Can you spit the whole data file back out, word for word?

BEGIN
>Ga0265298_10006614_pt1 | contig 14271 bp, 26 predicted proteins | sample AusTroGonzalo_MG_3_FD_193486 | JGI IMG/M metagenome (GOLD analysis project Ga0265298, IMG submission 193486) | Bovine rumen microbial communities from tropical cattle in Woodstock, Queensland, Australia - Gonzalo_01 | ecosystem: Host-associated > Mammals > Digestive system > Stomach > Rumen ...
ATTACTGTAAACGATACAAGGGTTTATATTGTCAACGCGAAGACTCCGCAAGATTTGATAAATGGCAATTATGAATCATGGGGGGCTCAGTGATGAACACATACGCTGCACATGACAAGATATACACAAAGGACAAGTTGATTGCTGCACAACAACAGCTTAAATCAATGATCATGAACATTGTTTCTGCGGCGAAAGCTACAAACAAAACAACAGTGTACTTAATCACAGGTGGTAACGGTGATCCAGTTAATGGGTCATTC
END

>Ga0265298_10006614_pt1 | contig 14271 bp, 26 predicted proteins | sample AusTroGonzalo_MG_3_FD_193486 | JGI IMG/M metagenome (GOLD analysis project Ga0265298, IMG submission 193486) | Bovine rumen microbial communities from tropical cattle in Woodstock, Queensland, Australia - Gonzalo_01 | ecosystem: Host-associated > Mammals > Digestive system > Stomach > Rumen ...
ATTACTGTAAACGATACAAGGGTTTATATTGTCAACGCGAAGACTCCGCAAGATTTGATAAATGGCAATTATGAATCATGGGGGGCTCAGTGATGAACACATACGCTGCACATGACAAGATATACACAAAGGACAAGTTGATTGCTGCACAACAACAGCTTAAATCAATGATCATGAACATTGTTTCTGCGGCGAAAGCTACAAACAAAACAACAGTGTACTTAATCACAGGTGGTAACGGTGATCCAGTTAATGGGTCATTC